A day in the life of our Aquatic Invasive Species Program Coordinator

 

Sue Davies- Aquatic Invasive Species Coordinator

I’m Sue, the aquatic invasive species coordinator for the Columbia Shuswap Invasive Species Society (CSISS).  I grew up in New Zealand, surrounded by both the stories and the reality of invasive species like European rabbits, which in the worst affected areas in New Zealand, can be so thick on the ground that the ground literally moves with them. I have always been committed to preventing the spread of invasive species, and my work at CSISS allows me to work closely with both the authorities and the public in order to help prevent the spread of aquatic invasives into our beautiful BC lakes and rivers.

I spend my time sampling some of the many water bodies in the Columbia Shuswap region, looking for potential infestations of invasive mussels and other invasive species.  A day sampling usually starts with packing up the gear I will need for the day, then a long drive!  I start early, often driving as much as 2 hours before getting to my first location of the day.  When at the lake, I usually sample from available dock structures.  I throw my sampling net, which has a very fine mesh (64-micron mesh to be precise) and collect a plankton sample from several net tows at each site.  The sample is condensed into a small sample bottle and preserved with isopropyl alcohol, ready to be shipped off to the lab for analysis.  I also check the underwater dock surfaces to see if any settled mussels are in evidence; the surface would feel gritty to the touch, like fine sandpaper if they were there. Finally, I test the water temperature and pH (acidity) and lower a Secchi disk into the water to get an idea of clarity of the water by seeing how deep the disk goes before I loose sight of it. I enter all the data onto my iPad GIS system.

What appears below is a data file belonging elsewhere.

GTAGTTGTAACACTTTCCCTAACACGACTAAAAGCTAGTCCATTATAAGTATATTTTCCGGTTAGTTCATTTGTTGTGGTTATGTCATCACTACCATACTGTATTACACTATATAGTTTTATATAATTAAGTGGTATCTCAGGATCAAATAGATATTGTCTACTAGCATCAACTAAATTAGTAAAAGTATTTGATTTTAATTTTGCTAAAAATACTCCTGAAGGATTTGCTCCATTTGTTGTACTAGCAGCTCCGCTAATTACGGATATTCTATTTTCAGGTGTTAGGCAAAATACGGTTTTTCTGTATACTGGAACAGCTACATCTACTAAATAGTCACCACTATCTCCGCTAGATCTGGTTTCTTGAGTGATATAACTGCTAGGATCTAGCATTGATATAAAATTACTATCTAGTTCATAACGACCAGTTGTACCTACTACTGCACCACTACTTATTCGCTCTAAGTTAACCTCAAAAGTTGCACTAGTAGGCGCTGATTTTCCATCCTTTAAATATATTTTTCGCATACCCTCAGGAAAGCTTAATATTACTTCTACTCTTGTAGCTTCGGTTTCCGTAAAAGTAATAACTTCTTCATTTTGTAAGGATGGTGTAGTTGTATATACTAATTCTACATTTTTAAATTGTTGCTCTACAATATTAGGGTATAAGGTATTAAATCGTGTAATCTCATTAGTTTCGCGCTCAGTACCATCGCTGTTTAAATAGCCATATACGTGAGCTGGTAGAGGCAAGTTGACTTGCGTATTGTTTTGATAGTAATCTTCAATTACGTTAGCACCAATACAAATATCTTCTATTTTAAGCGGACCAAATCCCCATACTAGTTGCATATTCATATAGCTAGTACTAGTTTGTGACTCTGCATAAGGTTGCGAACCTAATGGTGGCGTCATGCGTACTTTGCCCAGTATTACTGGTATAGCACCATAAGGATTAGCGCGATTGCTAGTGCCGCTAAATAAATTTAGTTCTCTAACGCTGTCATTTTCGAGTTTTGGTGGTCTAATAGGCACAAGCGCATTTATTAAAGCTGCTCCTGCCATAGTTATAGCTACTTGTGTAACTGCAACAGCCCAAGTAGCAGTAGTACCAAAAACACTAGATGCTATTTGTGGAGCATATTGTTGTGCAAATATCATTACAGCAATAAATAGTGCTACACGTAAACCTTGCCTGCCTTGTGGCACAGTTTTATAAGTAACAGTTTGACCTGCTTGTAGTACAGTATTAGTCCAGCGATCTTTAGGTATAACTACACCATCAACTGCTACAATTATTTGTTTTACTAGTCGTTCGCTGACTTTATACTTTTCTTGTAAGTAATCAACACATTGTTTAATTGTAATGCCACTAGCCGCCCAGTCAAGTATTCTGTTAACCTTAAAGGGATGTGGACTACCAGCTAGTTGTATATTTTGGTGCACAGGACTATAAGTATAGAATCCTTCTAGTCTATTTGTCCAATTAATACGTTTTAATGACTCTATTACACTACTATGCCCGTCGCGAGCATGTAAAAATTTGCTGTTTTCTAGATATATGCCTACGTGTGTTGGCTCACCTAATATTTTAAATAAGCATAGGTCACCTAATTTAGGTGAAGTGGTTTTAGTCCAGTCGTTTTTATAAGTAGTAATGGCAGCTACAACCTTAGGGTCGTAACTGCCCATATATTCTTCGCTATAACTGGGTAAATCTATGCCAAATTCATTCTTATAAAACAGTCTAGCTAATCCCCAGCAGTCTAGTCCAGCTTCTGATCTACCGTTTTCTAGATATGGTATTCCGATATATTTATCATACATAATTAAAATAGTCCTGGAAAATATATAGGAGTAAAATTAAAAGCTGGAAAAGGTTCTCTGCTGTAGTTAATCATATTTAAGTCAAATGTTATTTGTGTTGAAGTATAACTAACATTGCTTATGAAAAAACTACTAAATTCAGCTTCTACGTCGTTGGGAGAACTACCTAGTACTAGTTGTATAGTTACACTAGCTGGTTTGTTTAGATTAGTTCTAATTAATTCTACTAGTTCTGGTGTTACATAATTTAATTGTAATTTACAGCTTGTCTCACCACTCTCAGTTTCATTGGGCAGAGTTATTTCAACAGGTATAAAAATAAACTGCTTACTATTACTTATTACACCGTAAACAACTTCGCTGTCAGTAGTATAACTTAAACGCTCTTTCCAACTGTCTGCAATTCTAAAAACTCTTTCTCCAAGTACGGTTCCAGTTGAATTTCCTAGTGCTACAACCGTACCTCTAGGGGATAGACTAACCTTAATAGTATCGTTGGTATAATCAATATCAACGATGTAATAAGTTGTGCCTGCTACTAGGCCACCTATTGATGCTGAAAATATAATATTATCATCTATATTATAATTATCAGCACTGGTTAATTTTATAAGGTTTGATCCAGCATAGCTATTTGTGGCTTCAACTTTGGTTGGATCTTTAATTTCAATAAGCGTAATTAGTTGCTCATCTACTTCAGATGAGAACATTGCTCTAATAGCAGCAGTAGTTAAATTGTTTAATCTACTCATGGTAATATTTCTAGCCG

Doing all this standing on a dock with various people enjoying their day at the lake often prompts people to ask questions about what I’m doing.  I always carry information with me, resin encased samples of invasive mussels, information sheets, and even some give-aways like chamois cloths, so that I can explain what I’m doing, and why, and also to ask their help in preventing the spread of invasive species by cleaning, draining and drying their watercraft.
I often sample multiple sites on a single lake, but if I move to a new lake, I must be very careful not to spread any invasive species on my gear.  I have several sets of sampling gear, and always use a new set on each new lake.  The gear then gets thoroughly disinfected at the end of the day, with a two step process that involves a vinegar soak to dissolve any mussel shells, and a short soak in bleach to kill any potential aquatic hitchhikers.  The gear is then hung on a line to dry before being used again.

This is such a rewarding job!  It’s great to spend my days visiting these beautiful lakes, and talking to people, but by far the best bit of my day is the feeling that I’m helping to protect the lakes and rivers we all love so much.